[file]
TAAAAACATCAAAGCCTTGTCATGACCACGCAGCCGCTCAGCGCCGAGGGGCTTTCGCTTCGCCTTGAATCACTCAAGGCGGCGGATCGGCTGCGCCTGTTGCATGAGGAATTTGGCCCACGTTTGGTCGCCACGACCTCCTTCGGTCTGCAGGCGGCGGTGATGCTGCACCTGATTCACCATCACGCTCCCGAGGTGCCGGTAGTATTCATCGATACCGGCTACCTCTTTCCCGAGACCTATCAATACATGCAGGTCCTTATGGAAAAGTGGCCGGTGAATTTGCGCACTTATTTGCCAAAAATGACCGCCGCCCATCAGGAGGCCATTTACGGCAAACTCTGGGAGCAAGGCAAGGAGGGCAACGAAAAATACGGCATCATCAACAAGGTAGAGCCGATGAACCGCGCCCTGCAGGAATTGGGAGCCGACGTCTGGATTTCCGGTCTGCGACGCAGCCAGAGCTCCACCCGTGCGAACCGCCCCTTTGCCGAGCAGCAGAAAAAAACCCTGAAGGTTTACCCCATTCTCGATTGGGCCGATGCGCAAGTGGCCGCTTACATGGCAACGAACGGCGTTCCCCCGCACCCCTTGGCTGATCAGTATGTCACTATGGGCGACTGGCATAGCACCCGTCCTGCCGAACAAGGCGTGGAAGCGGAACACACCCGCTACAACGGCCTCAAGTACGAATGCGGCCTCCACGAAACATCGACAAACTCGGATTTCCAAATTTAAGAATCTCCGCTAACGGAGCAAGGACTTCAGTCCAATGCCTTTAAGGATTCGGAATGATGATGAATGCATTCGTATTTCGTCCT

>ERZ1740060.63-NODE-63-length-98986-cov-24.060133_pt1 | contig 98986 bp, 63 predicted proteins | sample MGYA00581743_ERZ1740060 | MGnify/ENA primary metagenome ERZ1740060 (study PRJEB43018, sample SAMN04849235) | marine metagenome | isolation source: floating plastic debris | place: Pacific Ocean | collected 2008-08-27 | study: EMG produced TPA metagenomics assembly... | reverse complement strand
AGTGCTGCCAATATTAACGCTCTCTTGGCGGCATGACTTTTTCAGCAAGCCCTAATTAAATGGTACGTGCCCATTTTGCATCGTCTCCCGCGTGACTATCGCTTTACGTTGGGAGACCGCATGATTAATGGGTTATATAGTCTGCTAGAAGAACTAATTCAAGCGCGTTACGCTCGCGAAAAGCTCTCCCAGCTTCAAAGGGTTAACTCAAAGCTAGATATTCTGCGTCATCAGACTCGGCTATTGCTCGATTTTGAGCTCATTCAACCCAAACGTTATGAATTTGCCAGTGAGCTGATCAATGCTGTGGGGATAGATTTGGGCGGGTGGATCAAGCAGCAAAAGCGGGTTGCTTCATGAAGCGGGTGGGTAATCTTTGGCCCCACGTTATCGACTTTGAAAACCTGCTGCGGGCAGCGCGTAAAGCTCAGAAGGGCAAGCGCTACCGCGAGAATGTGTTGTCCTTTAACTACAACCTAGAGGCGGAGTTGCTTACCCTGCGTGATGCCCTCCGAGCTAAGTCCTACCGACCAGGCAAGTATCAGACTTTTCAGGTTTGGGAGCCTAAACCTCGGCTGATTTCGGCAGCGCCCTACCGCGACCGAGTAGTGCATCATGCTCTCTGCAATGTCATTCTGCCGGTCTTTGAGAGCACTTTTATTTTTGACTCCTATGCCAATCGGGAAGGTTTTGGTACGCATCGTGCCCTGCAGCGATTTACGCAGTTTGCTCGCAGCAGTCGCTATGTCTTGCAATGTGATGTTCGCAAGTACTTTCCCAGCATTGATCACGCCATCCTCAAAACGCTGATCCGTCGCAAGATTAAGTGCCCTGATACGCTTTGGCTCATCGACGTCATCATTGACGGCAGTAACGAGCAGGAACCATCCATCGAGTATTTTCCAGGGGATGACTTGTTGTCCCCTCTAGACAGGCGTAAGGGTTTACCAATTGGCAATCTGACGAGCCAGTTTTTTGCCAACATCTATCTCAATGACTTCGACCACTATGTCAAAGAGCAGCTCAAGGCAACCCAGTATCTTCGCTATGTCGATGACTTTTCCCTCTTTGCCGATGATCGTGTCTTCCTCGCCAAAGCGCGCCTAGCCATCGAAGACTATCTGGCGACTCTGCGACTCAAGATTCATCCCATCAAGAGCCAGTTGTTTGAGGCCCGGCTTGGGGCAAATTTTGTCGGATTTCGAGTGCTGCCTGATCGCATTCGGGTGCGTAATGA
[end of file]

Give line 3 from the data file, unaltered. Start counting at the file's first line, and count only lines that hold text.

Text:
AGTGCTGCCAATATTAACGCTCTCTTGGCGGCATGACTTTTTCAGCAAGCCCTAATTAAATGGTACGTGCCCATTTTGCATCGTCTCCCGCGTGACTATCGCTTTACGTTGGGAGACCGCATGATTAATGGGTTATATAGTCTGCTAGAAGAACTAATTCAAGCGCGTTACGCTCGCGAAAAGCTCTCCCAGCTTCAAAGGGTTAACTCAAAGCTAGATATTCTGCGTCATCAGACTCGGCTATTGCTCGATTTTGAGCTCATTCAACCCAAACGTTATGAATTTGCCAGTGAGCTGATCAATGCTGTGGGGATAGATTTGGGCGGGTGGATCAAGCAGCAAAAGCGGGTTGCTTCATGAAGCGGGTGGGTAATCTTTGGCCCCACGTTATCGACTTTGAAAACCTGCTGCGGGCAGCGCGTAAAGCTCAGAAGGGCAAGCGCTACCGCGAGAATGTGTTGTCCTTTAACTACAACCTAGAGGCGGAGTTGCTTACCCTGCGTGATGCCCTCCGAGCTAAGTCCTACCGACCAGGCAAGTATCAGACTTTTCAGGTTTGGGAGCCTAAACCTCGGCTGATTTCGGCAGCGCCCTACCGCGACCGAGTAGTGCATCATGCTCTCTGCAATGTCATTCTGCCGGTCTTTGAGAGCACTTTTATTTTTGACTCCTATGCCAATCGGGAAGGTTTTGGTACGCATCGTGCCCTGCAGCGATTTACGCAGTTTGCTCGCAGCAGTCGCTATGTCTTGCAATGTGATGTTCGCAAGTACTTTCCCAGCATTGATCACGCCATCCTCAAAACGCTGATCCGTCGCAAGATTAAGTGCCCTGATACGCTTTGGCTCATCGACGTCATCATTGACGGCAGTAACGAGCAGGAACCATCCATCGAGTATTTTCCAGGGGATGACTTGTTGTCCCCTCTAGACAGGCGTAAGGGTTTACCAATTGGCAATCTGACGAGCCAGTTTTTTGCCAACATCTATCTCAATGACTTCGACCACTATGTCAAAGAGCAGCTCAAGGCAACCCAGTATCTTCGCTATGTCGATGACTTTTCCCTCTTTGCCGATGATCGTGTCTTCCTCGCCAAAGCGCGCCTAGCCATCGAAGACTATCTGGCGACTCTGCGACTCAAGATTCATCCCATCAAGAGCCAGTTGTTTGAGGCCCGGCTTGGGGCAAATTTTGTCGGATTTCGAGTGCTGCCTGATCGCATTCGGGTGCGTAATGA